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I have a few hundred messages that are all mostly identical. Each message has one of the following strings in the message body.

foo:1 (bar)
foo:2 (bar)

I would like to find all messages with the first string, but not the second.

I have tried everything I can think of in both the quick and advanced search functions in Outlook 2010. In particular, all of the following search terms return messages with foo:2 (bar).

"foo:1 (bar)"
"foo:1"
"foo:1 "
"1 (bar)"
"1 "
"foo\:1"
"1 \(bar\)"

Here's an example screenshot showing what I'm talking about:

enter image description here

The two messages that are found both have message bodies corresponding to their subject lines.

How can I find these messages using Outlook search?

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You must use Advanced Find (CTRL+SHIFT+F) to search for special characters. Instant Search ignores special characters.

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  • I mentioned in my question that I have tried using both instant and advanced search functions. Neither works. – Kris Harper Aug 26 '14 at 13:16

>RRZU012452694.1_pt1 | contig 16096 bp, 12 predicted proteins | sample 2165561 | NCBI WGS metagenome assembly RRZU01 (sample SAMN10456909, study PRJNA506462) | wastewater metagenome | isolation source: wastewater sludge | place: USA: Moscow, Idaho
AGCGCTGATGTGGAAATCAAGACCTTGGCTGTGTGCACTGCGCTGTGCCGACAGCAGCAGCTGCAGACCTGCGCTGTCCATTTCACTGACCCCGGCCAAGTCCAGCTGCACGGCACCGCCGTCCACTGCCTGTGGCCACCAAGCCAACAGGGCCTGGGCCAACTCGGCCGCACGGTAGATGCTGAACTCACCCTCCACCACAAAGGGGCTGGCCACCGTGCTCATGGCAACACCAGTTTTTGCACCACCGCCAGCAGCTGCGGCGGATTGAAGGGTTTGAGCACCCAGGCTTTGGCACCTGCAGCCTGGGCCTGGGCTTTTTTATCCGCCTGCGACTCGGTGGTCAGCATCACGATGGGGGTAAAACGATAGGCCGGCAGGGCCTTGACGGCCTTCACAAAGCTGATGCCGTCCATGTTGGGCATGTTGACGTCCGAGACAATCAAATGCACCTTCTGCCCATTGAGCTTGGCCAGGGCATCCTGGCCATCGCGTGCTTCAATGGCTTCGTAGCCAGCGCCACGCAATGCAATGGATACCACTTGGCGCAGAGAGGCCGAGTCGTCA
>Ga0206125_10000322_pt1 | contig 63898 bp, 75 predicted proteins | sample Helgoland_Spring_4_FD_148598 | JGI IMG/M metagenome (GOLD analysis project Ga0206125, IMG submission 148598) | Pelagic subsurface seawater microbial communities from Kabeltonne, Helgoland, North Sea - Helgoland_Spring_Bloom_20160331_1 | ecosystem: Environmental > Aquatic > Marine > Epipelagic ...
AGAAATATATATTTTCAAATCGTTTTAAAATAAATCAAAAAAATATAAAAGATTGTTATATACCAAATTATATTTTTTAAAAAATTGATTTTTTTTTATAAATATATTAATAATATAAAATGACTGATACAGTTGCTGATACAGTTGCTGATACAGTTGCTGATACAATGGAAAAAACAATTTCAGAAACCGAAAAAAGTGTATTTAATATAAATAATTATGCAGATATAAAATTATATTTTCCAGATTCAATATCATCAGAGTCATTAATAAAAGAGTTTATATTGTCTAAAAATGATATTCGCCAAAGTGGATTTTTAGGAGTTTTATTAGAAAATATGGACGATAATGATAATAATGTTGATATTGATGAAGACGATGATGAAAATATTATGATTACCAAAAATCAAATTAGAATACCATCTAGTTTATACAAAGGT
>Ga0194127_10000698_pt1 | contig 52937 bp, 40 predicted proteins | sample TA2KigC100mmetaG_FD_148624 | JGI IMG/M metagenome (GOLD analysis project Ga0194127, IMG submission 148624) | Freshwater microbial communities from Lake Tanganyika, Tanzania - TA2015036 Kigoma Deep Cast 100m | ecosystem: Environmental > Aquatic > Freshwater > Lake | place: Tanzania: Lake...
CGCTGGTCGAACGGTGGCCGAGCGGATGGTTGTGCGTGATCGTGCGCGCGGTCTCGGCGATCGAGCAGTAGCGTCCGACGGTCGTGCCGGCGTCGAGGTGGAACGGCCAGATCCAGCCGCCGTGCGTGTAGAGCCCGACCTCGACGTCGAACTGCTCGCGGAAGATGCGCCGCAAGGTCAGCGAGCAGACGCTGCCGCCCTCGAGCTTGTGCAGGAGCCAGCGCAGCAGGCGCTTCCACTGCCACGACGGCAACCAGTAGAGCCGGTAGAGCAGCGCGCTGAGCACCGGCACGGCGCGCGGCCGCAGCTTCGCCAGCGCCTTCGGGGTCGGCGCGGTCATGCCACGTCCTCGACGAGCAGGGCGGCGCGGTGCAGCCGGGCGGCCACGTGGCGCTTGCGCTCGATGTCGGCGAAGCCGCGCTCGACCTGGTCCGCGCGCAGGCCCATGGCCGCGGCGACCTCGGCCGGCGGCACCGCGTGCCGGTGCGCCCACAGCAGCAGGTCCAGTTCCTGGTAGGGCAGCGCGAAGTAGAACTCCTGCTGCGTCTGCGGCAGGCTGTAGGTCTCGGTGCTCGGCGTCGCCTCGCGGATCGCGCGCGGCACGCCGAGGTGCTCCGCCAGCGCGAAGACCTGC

• The title makes the question sound like a "how to search for special characters" type question. It sounds like you're looking for messages that include A but not B. Assuming these values are known/constant, why not use Advanced Find's Condition field in the Advanced tab and search where "Contains='foo:1 (bar)'" and "Doesn't Contain='foo:2 (bar)'" ? – root Aug 26 '14 at 13:24
  • I am doing exactly that. Advanced Find is still coming back with messages that contain foo:2 (bar). – Kris Harper Aug 26 '14 at 13:36
  • If you don't believe me, here's a screenshot. Each message has a body with the corresponding subject in it, but you can see both are coming back in the search. More than that, everything in my Inbox is coming back. I assure you they don't ALL contain foo:1 (bar). – Kris Harper Aug 26 '14 at 13:53
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Outlook search doesn't work, apparently, so I went through every message manually and categorized them by sight.

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0

Try using

~="foo:1"

It's not obvious, but if you use quotes you can also precede them with a comparison operator. This comparison operator with the tilde means 'has this substring'.

You can also use more normal comparisons, like <, but they are not generally very useful.

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